March 31, 2009

Immigration! Quotas! Immigration Quotas!

Danz, that sorry bastard who never updates from Get Him A Mask, has written a wonderful essay on immigration. He, being Floridian and having a girlfriend/wife/owner from another country and all, is way more into immigration issues than I am. It's not that I'm not at all, he just...knows things I don't. He wrote about the DREAM Act some time ago and now he's written a scholarship essay. I've got permissions to post a tiny excerpt here. The penes sing!

Before I go on to its excellentness though, strangely enough something happened today to just randomly coincide with this. In my African American Hist class, which is slowly beginning to disappoint (I'm making it better though), we're talking about causes of the Great Depression and the New Deal. Joy.

So one of the causes we listed was the US's open policy on immigration--you know, where we basically said "y'all come on". Well about the 20s or 30s we placed that wonderful immigration quota down where X amount of folks can come from Y country. I believe there was also the gentleman's agreement with Japan during that time, or it may have come later (I fail at teh researchings, trying!).

Anyway, I think it's important to note that the US has actually imposed a few immigration quotas, basically whenever some nativist group decides we have enough ______s in the country, they're taking up jobs, fucking up wages, etc. Hm. Is that valid? I suppose. The thing is, my teacher mentioned that she agreed with immigration quotas and that disturbed me a bit and I can't quite point why.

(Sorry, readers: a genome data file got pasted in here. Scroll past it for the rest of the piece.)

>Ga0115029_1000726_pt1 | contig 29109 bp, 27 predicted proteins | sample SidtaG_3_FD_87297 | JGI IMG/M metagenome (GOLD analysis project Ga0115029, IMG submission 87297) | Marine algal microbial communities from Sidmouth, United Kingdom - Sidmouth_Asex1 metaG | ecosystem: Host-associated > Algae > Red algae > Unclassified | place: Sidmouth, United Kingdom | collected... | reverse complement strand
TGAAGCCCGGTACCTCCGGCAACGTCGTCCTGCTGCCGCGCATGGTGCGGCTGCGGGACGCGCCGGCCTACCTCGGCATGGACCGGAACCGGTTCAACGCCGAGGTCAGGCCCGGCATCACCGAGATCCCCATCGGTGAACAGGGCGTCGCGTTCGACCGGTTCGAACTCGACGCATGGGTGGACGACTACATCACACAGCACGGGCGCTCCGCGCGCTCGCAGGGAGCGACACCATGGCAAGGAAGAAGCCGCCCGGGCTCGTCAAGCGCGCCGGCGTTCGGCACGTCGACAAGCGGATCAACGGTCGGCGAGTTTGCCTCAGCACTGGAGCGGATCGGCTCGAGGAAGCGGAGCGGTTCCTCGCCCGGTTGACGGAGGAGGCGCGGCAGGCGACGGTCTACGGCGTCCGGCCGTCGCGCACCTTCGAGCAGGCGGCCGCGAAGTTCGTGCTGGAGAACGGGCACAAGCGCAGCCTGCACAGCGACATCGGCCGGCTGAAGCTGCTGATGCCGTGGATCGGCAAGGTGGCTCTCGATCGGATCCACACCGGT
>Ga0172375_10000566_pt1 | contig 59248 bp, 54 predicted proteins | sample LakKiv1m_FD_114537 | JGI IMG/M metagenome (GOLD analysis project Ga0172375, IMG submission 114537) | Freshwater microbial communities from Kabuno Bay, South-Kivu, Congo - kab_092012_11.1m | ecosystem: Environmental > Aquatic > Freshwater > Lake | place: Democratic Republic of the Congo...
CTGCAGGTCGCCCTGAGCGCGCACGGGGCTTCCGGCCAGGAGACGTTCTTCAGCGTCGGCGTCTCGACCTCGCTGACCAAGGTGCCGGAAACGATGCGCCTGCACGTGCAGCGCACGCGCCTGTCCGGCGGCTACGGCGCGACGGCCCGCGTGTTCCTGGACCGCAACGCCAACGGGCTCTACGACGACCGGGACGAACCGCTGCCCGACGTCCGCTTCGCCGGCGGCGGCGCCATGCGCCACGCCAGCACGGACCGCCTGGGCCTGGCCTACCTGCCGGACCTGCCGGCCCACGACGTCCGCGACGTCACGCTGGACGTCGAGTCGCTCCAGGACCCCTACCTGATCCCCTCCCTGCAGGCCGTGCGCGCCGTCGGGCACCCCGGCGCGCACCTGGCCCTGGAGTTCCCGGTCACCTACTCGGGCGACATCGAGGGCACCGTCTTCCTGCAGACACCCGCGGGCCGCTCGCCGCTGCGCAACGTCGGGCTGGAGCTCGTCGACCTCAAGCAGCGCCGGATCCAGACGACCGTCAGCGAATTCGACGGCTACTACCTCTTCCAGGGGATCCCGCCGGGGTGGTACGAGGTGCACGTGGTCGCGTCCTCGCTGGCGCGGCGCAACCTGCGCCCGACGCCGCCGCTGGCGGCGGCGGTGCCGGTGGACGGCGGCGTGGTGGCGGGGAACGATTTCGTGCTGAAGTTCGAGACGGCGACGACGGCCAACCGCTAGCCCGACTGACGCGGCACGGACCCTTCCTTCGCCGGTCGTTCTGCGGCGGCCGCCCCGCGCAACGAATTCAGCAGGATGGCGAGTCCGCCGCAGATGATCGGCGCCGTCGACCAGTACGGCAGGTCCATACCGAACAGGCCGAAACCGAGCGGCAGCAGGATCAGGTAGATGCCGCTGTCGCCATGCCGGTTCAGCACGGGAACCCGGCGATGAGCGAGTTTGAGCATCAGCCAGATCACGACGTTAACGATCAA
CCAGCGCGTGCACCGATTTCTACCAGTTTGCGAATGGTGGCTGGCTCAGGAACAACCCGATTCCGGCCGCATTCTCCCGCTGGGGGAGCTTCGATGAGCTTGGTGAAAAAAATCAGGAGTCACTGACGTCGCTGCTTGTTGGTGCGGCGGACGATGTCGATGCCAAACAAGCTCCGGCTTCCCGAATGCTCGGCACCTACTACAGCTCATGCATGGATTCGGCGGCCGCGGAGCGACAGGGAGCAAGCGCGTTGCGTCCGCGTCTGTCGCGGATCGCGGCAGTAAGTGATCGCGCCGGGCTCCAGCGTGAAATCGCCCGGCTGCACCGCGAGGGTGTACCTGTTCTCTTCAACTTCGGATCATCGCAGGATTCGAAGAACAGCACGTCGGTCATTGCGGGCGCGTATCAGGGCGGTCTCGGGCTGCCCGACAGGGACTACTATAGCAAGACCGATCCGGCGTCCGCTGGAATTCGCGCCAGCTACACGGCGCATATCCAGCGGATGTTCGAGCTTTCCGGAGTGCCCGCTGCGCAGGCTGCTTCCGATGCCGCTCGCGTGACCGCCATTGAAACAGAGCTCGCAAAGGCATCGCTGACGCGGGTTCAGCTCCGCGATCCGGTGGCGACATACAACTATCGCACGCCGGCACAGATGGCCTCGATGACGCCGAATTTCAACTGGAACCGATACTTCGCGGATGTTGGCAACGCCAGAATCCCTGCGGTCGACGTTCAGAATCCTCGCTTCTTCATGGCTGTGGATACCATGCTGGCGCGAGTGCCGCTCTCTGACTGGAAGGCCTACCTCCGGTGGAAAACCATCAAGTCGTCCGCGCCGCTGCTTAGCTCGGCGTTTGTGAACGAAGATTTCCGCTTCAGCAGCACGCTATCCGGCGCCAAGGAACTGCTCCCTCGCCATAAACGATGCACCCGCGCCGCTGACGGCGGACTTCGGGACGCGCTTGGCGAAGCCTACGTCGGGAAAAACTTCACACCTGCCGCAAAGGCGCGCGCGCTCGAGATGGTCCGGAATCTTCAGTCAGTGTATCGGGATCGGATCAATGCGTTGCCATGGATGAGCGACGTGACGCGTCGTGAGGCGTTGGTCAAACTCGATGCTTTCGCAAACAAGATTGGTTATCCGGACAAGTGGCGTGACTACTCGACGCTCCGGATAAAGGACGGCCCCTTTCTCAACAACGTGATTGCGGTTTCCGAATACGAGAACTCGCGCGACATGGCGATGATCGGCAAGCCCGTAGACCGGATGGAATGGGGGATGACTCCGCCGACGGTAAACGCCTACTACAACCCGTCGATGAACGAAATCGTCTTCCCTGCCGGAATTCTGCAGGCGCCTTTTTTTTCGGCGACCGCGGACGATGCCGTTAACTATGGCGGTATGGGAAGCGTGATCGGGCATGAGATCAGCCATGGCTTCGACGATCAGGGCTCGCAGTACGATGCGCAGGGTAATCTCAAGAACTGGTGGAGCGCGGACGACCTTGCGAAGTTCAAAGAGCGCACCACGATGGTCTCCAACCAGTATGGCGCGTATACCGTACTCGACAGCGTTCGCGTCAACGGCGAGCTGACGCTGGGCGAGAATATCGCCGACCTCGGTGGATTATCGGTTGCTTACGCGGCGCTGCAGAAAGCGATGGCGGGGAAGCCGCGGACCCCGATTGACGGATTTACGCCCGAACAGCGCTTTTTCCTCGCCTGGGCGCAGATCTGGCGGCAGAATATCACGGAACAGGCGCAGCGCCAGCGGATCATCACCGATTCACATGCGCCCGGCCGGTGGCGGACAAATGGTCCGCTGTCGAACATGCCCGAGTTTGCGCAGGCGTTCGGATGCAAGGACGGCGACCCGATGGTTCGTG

Supposedly we don't have immigration quotas anymore, except for them Mexicans crossin' the border, taking up jobs, fucking up wages, etc. I don't agree with quotas because, like all theories that need to remain just that, it doesn't take long to fuck them up. You say we need to limit the number of people coming into the country, fine, but who do we limit? We ultimately end up limiting "undesirables" or people that don't look like us or aren't us. It happened with southern & eastern Europeans, Asians, Africans, Irish and groups I'm probably not even thinking of. I'm not even sure if I can get behind the idea of a quota because honestly it kinda boggles me. That doesn't mean it's not a good idea, but...well I already said that.

So on to the extra special excerpt. If this doesn't get any college money please join me in burning down some houses.

The American government’s efforts during the time of the Great Depression under Hoover’s command focused on the prevailing public viewpoint that immigrants were to be blamed for the loss of jobs and downfall of the economy, and so led to the Repatriation efforts. The efforts consisted of the coercion to voluntarily repatriate and/or forcible removal and deportation of not only 500,000 people of Mexican origin, only 20% of whom were in the country illegally, but several million people of European origin as well. These anti-immigrant sentiments have never left. Bearing in mind that there has always been a bias against “outsiders,” which has led to the aforementioned atrocities, amongst others, making an arguable case in the favor of curbing immigration or having harsher legislation to deal with illegal immigration inevitably will lead to accusations of racism, xenophobia, and nativism, which, though sometimes unfairly abused as attacks on people who may have legitimately well-thought out reasons, is also not entirely untrue.


To say that there is any one solution to these issues would be a disservice to the obvious complexity that such an issue presents and a disrespect for the lives that depend on there to be responsible, considerate thought to be put into creating an appropriate immigration policy. And, yes, the United States needs a reformed set of immigration laws. Ones that do not exploit the workers that are invited by the opportunity and promise of the “American Dream,” but also do not ignore the sovereignty of the United States. ...We already live in an essentially borderless world, and to say otherwise is to ignore the obvious economic connections and changes that have taken place over the past decade.

That's my brother!

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